March is National Women's History Month. Just a month? Pick any decade, any year for that matter, and you'll find women making history — although too often they're not the history-makers we learn about in school. To help right that wrong, just a smidge, AttaGirl, circa 1900, is pleased to acquaint you with 10 amazing women — a race car driver, a movie director and a self-made millionaire among them — who were breaking new ground roughly 100 years ago.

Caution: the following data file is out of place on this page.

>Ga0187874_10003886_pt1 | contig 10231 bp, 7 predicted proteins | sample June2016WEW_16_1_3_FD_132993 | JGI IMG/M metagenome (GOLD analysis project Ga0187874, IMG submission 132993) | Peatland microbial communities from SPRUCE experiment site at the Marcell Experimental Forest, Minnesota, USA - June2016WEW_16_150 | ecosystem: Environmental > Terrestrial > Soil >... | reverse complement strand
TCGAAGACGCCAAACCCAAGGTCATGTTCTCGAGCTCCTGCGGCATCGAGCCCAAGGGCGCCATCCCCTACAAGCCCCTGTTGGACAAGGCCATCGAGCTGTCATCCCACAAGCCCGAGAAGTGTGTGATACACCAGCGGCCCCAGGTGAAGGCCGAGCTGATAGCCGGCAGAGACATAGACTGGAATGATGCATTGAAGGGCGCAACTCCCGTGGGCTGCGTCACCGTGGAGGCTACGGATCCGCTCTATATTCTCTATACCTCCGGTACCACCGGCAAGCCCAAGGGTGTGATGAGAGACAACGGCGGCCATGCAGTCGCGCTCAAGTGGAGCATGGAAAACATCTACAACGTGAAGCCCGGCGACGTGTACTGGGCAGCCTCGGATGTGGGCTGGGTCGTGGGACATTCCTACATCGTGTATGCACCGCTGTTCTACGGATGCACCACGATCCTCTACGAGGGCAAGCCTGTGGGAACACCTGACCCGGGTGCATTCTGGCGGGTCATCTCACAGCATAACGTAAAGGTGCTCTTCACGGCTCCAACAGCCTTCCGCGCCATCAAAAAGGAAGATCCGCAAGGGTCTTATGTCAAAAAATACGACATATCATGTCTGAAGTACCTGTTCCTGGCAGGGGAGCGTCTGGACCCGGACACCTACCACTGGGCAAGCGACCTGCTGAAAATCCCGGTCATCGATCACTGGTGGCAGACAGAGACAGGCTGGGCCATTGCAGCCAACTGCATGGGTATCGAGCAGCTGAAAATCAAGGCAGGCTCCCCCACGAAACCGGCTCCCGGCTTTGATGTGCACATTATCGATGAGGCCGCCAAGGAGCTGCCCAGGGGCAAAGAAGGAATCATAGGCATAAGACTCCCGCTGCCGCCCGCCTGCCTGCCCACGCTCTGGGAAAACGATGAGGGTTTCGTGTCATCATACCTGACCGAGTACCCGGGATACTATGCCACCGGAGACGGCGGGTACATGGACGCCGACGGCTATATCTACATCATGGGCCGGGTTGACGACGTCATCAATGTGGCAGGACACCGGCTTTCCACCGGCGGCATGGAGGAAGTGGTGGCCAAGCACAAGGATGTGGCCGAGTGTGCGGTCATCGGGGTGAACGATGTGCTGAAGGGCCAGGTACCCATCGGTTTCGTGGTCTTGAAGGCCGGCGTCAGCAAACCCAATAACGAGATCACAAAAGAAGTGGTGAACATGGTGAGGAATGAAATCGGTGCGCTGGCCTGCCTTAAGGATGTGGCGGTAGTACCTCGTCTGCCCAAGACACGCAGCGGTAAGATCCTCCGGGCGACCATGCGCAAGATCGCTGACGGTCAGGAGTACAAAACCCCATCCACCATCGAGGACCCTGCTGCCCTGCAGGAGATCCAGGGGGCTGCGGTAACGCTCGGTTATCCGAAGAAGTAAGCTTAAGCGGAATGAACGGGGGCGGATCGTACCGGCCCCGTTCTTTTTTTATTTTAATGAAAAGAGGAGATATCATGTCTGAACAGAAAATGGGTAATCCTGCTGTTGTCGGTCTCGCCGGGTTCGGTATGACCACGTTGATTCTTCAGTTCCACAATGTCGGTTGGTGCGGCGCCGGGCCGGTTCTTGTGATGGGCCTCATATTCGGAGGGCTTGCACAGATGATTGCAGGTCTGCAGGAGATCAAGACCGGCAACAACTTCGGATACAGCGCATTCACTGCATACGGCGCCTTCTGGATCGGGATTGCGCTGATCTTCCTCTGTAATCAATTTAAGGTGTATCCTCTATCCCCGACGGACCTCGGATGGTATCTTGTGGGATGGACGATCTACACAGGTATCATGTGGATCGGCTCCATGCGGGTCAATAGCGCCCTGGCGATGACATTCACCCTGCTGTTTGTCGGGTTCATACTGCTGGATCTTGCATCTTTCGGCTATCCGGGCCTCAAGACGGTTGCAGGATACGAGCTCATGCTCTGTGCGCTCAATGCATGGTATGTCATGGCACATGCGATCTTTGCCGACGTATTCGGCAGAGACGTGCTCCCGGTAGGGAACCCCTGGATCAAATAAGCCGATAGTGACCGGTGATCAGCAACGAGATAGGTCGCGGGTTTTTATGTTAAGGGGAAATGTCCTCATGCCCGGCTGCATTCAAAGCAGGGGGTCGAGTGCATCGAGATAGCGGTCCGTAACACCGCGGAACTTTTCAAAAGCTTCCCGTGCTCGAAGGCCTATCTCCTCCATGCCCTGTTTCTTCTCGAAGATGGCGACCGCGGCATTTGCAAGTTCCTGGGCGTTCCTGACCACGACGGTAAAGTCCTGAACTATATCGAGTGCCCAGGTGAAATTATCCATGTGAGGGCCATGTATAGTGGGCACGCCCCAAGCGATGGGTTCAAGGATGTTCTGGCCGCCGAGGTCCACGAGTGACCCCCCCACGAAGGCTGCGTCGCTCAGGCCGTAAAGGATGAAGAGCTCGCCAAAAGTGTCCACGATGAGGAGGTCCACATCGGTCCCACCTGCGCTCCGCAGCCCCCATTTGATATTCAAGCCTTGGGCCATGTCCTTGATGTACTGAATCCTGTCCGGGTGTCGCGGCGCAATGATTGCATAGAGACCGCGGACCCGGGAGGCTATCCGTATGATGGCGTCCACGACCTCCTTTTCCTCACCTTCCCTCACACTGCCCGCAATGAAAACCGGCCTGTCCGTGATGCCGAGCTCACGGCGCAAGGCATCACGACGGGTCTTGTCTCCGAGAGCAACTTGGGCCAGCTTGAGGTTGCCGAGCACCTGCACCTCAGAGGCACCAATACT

Suffragist and adventurer Annie Smith Peck became the first woman to scale the Matterhorn in 1895, writing magazine articles to pay for her expedition. In 1911, Peck, then 61, climbed Peru’s Mount Coropuna, planting a "Votes for Women" banner at the summit. . . Lizzie Arlington signed a professional baseball contract — the first woman to do so — and pitched for the Philadelphia Reserves in 1898 . . . . Despite the fact that she couldn't swim, retired schoolteacher Annie Taylor, 63, (see inset) was the first person to go over Niagara Falls in a barrel — and live. "I would caution anyone against attempting the feat," she told reporters after surviving the plunge in 1901. . . . Educator, orator, religious leader and businesswoman Nannie Helen Burroughs, the daughter of two former slaves, got started early, helping to establish the National Association of Colored Women in 1896 — at just 17 years old. . . . Alice Guy-Blaché, the motion picture industry's first female film director, made her first full-length feature in 1906 and went on to direct, produce or oversee more than 700 films. . . . Madame C.J. Walker created a line of hair-care and skin products for African-American women and, thanks to her marketing genius, became the first self-made female millionaire at the turn of the century. . . . Mary Harriman founded the Junior League, one of the oldest and best-known women's volunteer organizations, in 1901. Their first project? After her coming-out ball, the 19-year-old debutante organized her friends to bring all of her party bouquets to hospital patients. . . . Jesse Tarbox Beals was the first woman to make her living as a photojournalist, covering fires, floods and murder trials beginning in 1902 for the The Buffalo Inquirer in Buffalo, New York. . . . At age 17, Anna May Wong, a native Californian, starred in her first silent film, The Toll of the Sea, in 1922, and went on to become the first Asian-American superstar. . . . Race car driver and movie star Anita King was the first person to ever drive alone across the United States — from Los Angeles to New York City. Despite getting lost in the Nevada desert due to terrible signage, Wyoming mud that rose to the top of her hubcaps and much more, King accomplished the feat in 49 days in 1915, stopping to speak at 100 Paramount Theatres along the way.